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5 Lessons for Law Firm Marketers From HubSpot’s INBOUND 2017 Conference

I know some folks within law firms are wary of attending marketing conferences outside of legal but I’ve found that, with the right conference and an open mind, you will come away even more energized because not only can you see what’s happening outside of our industry, you can also see how to actually implement fresh ideas at your own firm.
Last week, I was lucky enough to attend INBOUND 2017 in Boston, a huge event focused, of course, on inbound marketing. From the speakers to the session topics to the service partners and the amazing people I met, it was one of the most inspiring conferences I’ve attended. I came away excited and armed with new ideas to implement immediately. As I look back on my many, many tweets (aka my notes) I found five big themes that were discussed at the conference:

1. Invest in video
Video is projected to be 82% of internet traffic by 2020.
Many firms are now producing videos, but many more are still struggling to get started. Here are a few tips:

  • Decide if you’ll outsource the video or shoot in-house. If you’re going to shoot the video yourself, the “best” video gear is the gear you can afford, said George B. Thomas, Inbound & Brand Strategist, The Sales Lion. There are great options at all price points.
  • Struggling for video topics? Ask your lawyers about the top questions they get from clients. Turn a recent written article into a short video highlighting the key points. Film at one of your events where you can interview speakers and attendees.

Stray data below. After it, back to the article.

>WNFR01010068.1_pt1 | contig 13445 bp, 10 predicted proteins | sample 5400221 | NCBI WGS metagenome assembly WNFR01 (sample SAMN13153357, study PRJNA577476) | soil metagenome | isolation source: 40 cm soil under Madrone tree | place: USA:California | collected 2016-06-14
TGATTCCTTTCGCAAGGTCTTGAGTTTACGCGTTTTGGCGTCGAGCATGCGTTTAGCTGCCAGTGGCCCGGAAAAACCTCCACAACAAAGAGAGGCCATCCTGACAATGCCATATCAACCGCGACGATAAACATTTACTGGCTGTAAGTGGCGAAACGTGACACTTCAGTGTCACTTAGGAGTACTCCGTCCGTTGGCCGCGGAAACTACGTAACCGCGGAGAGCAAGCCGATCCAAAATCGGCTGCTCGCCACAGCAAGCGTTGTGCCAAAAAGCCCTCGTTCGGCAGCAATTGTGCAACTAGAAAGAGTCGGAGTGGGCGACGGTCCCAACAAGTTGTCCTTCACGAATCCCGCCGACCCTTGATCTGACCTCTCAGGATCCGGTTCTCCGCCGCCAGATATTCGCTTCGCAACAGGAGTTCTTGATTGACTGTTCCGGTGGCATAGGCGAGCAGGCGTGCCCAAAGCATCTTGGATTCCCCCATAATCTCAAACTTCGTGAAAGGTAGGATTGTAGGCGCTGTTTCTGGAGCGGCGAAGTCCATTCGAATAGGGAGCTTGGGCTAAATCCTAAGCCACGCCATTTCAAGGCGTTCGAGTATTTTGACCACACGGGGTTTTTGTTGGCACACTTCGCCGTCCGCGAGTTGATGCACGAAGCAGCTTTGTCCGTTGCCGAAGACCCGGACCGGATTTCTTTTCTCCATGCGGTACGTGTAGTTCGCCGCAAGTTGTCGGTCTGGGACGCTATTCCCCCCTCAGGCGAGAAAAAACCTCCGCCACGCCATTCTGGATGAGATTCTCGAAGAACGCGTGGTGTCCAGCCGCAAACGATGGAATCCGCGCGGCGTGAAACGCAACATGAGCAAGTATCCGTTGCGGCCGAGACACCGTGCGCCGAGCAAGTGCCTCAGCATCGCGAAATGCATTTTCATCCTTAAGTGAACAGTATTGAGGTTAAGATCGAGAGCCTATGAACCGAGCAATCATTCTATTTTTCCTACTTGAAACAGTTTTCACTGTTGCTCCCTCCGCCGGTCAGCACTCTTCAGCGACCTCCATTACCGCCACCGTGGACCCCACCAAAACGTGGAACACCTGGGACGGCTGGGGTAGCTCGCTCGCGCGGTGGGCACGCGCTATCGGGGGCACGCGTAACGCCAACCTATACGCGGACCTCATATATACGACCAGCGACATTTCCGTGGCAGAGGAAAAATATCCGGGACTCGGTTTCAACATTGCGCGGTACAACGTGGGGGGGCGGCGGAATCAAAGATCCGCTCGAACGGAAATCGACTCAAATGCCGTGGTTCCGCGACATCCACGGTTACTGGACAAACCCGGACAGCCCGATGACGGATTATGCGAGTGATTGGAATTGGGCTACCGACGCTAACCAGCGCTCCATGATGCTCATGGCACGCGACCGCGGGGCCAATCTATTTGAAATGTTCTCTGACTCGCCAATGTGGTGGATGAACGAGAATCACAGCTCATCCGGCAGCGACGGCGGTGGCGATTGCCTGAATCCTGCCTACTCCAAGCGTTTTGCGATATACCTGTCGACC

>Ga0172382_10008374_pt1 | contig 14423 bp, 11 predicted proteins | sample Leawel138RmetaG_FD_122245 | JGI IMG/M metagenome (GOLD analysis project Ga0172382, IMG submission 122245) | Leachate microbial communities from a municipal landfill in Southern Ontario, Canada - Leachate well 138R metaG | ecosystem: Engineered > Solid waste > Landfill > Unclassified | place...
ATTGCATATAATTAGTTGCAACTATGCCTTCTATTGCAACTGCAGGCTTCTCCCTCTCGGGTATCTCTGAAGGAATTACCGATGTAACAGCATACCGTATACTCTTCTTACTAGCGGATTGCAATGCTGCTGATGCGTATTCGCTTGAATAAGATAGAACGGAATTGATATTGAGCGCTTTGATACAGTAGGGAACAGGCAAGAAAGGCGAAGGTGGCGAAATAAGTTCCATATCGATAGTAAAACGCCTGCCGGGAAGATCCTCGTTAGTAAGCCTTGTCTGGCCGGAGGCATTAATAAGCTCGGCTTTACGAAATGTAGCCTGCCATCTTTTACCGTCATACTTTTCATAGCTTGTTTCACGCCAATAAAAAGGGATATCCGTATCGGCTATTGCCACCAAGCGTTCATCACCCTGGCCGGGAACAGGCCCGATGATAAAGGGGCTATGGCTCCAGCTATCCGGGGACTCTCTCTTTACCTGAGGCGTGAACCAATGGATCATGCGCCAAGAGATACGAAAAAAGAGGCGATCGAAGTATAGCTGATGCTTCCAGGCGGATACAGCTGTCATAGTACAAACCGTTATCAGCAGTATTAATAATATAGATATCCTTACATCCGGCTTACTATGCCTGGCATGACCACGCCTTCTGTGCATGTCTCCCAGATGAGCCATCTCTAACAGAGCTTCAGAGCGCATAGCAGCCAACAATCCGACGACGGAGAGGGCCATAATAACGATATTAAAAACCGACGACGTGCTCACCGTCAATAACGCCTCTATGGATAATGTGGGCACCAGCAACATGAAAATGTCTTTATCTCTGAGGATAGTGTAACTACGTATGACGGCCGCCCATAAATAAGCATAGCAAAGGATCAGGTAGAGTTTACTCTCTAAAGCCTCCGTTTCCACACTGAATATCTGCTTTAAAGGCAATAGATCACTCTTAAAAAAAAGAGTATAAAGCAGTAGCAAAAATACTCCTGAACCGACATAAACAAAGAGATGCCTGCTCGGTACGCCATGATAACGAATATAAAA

• Get it out there. Publish your video on your site and YouTube and JD Supra. Create short snippets to post on your social media networks. Put thumbnails that link to the video in your emails.

 2. Create an environment for courageous creativity
“Everyone has the potential to be creative. Remove the blocks. Make it okay to make mistakes.” —Edwin Catmull, President of Pixar and Walt Disney Animation Studios.
Unfortunately, in law firms a more common experience is illustrated in this cartoon shared at the conference by Adam Grant, organizational psychologist and Wharton professor. Find ways to cultivate creativity within your team and turn those ideas into real results:

  • Provide an open forum on a regular basis where anyone can share their ideas without having to take into account budget, personnel or any other potential barriers.
  • Go to people outside of your department, but who know enough about the topic, and pitch them your idea. They’ll be able to provide more objective feedback.
  • Take an unfamiliar idea and make it familiar. Grant said that no one understood the first Lion King movie pitch. It was explained as Bambi in Africa. Someone reframed the idea as Hamlet with lions. The movie was picked up and became the highest-grossing film of 1994 worldwide.

3. Provide clients information when and how they want it
“Messaging is the biggest change in our industry since social media” —Kipp Bodner, HubSpot Chief Marketing Officer.